All quiet on the desert front

Australian tour operators have Egypt on the itinerary, but holidaymakers are yet to to be convinced, writes Robert Upe.

Australian travellers have abandoned Egypt in droves, but tour operators here say it is safe to go back following last year's uprising in which the former president, Hosni Mubarak, was deposed.

"I strongly believe Egypt is perfectly safe for tourists at the moment," the managing director of Bunnik Tours, Dennis Bunnik, says.

He has recently returned from a two-week visit to the country, which is preparing for a presidential election in late May.

"All the key sites and attractions are open," Bunnick says. "Now is the best time to travel to Egypt, as visitor numbers are down [some estimates are that Cairo hotels are at 20 per cent occupancy] and the sites are less crowded.

"I visited the Egyptian Museum in Cairo twice and the largest number of people I counted in Tutankhamun's room of treasures was 15. I spent several minutes by myself, standing face-to-face with the death mask. This was unheard of prior to the revolution."

The managing director of Icon Holidays, Simon Hills, says he has no hesitation in recommending travel to Egypt. "You will literally have the pyramids to yourself," he says.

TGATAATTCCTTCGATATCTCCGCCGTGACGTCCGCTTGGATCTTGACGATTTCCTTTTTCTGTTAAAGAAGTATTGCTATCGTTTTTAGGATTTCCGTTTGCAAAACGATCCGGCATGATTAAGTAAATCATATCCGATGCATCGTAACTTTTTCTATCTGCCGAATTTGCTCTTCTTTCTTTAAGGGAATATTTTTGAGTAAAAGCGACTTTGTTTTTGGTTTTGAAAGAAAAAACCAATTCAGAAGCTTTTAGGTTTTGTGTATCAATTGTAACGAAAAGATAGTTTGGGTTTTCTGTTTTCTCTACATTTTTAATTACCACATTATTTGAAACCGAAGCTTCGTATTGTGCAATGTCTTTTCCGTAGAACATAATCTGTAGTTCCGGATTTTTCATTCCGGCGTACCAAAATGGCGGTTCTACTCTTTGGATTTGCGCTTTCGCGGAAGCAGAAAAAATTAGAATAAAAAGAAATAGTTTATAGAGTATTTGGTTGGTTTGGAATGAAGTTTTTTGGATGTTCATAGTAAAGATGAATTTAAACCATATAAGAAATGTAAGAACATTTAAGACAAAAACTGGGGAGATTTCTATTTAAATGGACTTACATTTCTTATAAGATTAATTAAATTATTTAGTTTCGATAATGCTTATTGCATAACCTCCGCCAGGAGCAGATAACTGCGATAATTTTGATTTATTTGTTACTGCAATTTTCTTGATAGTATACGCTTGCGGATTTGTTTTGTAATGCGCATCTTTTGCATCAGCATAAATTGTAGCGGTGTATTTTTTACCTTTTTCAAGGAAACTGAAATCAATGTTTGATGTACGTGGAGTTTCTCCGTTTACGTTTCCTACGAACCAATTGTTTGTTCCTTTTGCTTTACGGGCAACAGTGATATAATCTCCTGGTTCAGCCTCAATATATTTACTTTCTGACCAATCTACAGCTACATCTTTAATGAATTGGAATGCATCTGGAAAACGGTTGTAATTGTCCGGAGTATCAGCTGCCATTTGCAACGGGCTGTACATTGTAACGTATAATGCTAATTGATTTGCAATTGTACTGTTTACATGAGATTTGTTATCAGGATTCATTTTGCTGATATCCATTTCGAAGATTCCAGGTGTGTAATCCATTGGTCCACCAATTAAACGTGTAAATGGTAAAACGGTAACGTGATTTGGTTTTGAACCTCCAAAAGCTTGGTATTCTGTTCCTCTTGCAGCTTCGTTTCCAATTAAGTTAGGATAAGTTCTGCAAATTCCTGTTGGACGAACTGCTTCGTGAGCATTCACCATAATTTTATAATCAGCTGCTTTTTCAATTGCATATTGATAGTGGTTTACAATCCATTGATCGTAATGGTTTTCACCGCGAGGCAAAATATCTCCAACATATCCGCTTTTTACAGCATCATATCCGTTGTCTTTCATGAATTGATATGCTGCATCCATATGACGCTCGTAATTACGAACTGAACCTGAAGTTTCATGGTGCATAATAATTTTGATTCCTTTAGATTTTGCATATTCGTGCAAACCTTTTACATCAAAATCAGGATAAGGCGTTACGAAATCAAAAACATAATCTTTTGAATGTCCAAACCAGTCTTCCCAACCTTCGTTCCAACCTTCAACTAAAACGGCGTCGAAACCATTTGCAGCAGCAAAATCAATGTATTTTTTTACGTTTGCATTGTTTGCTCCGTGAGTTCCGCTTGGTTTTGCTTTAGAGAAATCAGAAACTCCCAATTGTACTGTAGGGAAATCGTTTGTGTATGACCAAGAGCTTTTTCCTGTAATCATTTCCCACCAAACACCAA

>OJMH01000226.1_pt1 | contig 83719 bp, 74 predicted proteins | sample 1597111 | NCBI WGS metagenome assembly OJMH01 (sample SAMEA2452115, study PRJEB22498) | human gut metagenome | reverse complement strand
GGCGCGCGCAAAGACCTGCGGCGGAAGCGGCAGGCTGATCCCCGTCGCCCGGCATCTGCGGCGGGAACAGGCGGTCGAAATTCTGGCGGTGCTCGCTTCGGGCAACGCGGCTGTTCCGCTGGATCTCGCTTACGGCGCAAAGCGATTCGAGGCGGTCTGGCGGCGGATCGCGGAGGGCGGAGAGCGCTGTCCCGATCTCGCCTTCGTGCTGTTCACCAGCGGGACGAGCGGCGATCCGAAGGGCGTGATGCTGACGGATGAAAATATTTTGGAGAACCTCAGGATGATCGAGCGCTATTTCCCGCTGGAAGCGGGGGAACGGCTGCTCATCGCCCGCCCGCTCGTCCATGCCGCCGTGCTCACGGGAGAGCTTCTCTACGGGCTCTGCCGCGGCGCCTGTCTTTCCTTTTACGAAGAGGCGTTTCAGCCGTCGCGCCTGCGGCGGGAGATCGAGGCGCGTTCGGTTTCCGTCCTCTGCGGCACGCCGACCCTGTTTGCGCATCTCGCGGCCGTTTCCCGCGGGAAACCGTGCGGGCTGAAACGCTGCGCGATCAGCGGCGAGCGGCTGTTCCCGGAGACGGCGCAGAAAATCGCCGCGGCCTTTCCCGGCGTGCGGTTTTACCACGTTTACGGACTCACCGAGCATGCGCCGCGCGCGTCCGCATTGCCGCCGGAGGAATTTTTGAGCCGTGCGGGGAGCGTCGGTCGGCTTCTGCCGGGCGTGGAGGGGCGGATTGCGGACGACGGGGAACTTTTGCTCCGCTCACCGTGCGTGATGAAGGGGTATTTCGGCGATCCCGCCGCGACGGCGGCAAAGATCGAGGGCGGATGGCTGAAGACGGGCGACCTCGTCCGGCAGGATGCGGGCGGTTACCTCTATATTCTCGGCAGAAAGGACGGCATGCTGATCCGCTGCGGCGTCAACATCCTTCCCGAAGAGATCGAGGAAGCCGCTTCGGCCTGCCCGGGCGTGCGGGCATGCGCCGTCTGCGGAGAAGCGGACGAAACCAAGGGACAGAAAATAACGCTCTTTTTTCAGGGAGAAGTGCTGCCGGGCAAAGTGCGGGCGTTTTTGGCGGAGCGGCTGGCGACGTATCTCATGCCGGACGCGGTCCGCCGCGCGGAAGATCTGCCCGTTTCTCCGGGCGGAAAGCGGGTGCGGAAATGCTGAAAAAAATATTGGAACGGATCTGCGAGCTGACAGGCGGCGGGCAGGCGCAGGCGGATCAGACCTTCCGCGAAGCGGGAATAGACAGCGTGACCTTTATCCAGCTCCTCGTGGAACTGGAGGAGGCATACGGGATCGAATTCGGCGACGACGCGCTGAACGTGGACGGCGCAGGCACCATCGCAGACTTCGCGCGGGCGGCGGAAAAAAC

Both operators, though, advise it is best to travel with ground support - either with an escorted group or as an independent traveller with a guide and driver.

"Protests or any unrest are easy to avoid if you have people on the ground who know the situation," Hills says. "None of our guests has seen any trouble at all."

The Middle East product manager of Scenic Tours, Louise Hill, says her company restarted tours to Egypt two months after the January 2011 uprising.

"We have been running tours successfully since then and the situation has eased further in the last month," Hill says. "There are no longer daily protests. But it's about going on a holiday, so if people are not comfortable with the environment then it's their choice. We are a reputable tour operator and we wouldn't be operating tours if it was unsafe."

Egyptian Tourism Authority figures show that 10 million people visited last year, down 32 per cent from the 14.7 million that went in 2010.

Estimates on the decline in Australian visitor numbers vary between 80 and 95 per cent.

"The knock-on effect of this is that countries such as Jordan and Israel are also suffering," Hills says. "They are not necessarily stand-alone destinations for Australians, but places that are combined with a visit to Egypt." Australian Pacific Touring, for example, has Nile cruises with Cairo, Alexandria and El Alamein on the itinerary, as well as extensions to Jordan and Turkey.

Egypt packages for Australians are good value, Bunnik says, and "there are periodic specials being released."

The federal government's site warns Australians "should reconsider the need to travel" to Egypt and "exercise a high degree of caution" for the Red Sea resorts Luxor and Aswan.